A lot of people have asked me for my thoughts on Kindle Worlds
, since I (and my company
!) have a stated interest in this kind of thing.
For those of you coming in midway through this story, Amazon has just announced that they'll be publishing fanfiction for Gossip Girl, Pretty Little Liars
, and The Vampire Diaries
, allowing the fic to be sold for money. The author will receive 35% of net revenue (for works of 10,000+ words) and royalties (unspecified) will be payed to the rightsholder of the fictional universe.
I think a lot of people have a kneejerk reaction to this which is strongly negative—"Jesus Christ, it's FanLib
all over again!" People also have the expectation that it will fail, that fans are not interested in selling their works. I don't think that all that negativity is entirely justified. Here's why:
- The success of Wattpad shows that younger writers especially are interested in self-publishing and that many of them view fanfic as a road to a self-publishing career. For writers who view fanfiction in this way, Kindle Worlds would seem like a godsend.
- Unlike FanLib, Kindle Worlds is not framed politically—as "freeing" fans in any shape or form. A lot of people were turned off by FanLib's rhetoric who won't be turned off by Kindle Worlds.
People who take part in Kindle Worlds will be signing away a lot of the rights to their stories. Most importantly, the rights you give up prevent you from ever "filing the serial numbers off" of your story (á la 50 Shades of Grey
) and selling it as original work. The rights also give the original world licensor the right to use your story ideas in the central series. I think that there are many people who will not mind giving up these rights, but there are many people who will—and there are also many people who will sign up for Kindle Worlds without fully understanding the rights they're giving away.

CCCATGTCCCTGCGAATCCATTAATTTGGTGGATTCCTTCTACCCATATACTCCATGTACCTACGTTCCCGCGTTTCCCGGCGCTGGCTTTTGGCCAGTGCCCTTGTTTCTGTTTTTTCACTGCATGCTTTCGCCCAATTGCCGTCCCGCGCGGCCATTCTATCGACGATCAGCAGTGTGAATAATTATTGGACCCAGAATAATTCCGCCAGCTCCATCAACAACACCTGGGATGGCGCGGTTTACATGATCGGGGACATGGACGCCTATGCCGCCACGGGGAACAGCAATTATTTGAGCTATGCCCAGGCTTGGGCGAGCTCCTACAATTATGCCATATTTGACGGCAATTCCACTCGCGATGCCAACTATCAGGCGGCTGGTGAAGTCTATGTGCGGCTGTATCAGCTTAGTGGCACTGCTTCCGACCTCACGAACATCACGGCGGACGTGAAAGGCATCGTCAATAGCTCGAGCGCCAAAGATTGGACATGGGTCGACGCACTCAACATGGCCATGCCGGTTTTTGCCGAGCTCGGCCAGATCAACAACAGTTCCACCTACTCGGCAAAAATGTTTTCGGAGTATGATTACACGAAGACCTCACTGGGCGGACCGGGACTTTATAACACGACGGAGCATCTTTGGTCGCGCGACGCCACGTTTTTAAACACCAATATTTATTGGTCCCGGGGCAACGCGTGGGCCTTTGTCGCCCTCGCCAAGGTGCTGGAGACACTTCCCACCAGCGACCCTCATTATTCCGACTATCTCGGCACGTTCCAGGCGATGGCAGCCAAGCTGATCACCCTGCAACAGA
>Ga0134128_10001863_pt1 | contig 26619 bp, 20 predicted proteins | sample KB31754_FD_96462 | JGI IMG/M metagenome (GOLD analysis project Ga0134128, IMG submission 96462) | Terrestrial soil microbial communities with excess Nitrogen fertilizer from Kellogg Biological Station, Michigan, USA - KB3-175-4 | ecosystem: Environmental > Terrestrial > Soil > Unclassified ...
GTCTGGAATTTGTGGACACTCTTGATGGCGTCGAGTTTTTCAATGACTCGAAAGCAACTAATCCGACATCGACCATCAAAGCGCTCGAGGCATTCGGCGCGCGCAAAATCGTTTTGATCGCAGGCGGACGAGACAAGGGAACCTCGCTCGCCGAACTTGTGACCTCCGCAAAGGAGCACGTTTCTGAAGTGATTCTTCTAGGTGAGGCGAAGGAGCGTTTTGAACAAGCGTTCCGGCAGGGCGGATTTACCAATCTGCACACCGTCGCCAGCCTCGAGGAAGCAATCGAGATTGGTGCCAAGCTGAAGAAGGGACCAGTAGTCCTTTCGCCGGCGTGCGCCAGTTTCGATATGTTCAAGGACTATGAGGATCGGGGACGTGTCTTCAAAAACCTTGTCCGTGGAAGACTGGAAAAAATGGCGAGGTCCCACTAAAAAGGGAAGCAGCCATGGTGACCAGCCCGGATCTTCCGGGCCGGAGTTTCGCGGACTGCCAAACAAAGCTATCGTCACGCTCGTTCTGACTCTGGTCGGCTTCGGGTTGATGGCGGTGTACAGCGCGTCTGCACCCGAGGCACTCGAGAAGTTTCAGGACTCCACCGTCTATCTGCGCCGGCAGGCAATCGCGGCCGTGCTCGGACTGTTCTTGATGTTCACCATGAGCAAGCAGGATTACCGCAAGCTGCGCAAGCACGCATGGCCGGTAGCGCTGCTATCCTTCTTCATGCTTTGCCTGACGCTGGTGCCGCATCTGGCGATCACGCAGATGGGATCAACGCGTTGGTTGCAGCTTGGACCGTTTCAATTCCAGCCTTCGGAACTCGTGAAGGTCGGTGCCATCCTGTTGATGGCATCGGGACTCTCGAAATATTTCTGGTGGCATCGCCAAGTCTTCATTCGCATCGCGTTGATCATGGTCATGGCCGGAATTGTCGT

Still, I suspect that there is a large enough base of writers who would like to sell their fanfic for any amount of money that Kindle Worlds will not have a hard time finding authors. I'd bet that it will serve as a point of entry for people who were otherwise uninterested in writing fanfic, too. This is another way that they're being smarter than FanLib: instead of trying to appeal to fans who are already uninterested in their deal, they are introducing the idea of fanfic to people who might not otherwise have been interested, expanding their base, so to speak.
A larger obstacle are the content guidelines. Kindle Worlds does not accept pornography, "offensive content," "excessive use of brand names" or crossover stories.* Contrary to what many people say, there is
plenty of fanfic that falls within these guidelines and that I believe people would be happy to pay for. Take a look at the fandoms for One Direction or, yes, Twilight
if you don't believe me. Yes, these content guidelines mean that a large amount of fanfiction is excluded from Kindle Worlds. So what? Maybe there becomes a bifurcated fandom structure—people willing to write stories within Kindle's content guidelines, and people who aren't. Who cares? If anything, I suspect that the stories "too hot for Kindle Worlds" will be more
in demand, not less.
Generally speaking, I believe that fans are not too dumb to read a ToS. I believe that fans will choose to use Kindle Worlds if it works well for them, and they will choose not to if they are uninterested in its strictures. After all, nobody has
to submit their stories.
Or do they?
I worry that some people in the entertainment industry are viewing Kindle Worlds as a way to "control" fans. This is a tale as old as time, or at least as old as when rightsholders really, really wanted the Harry Potter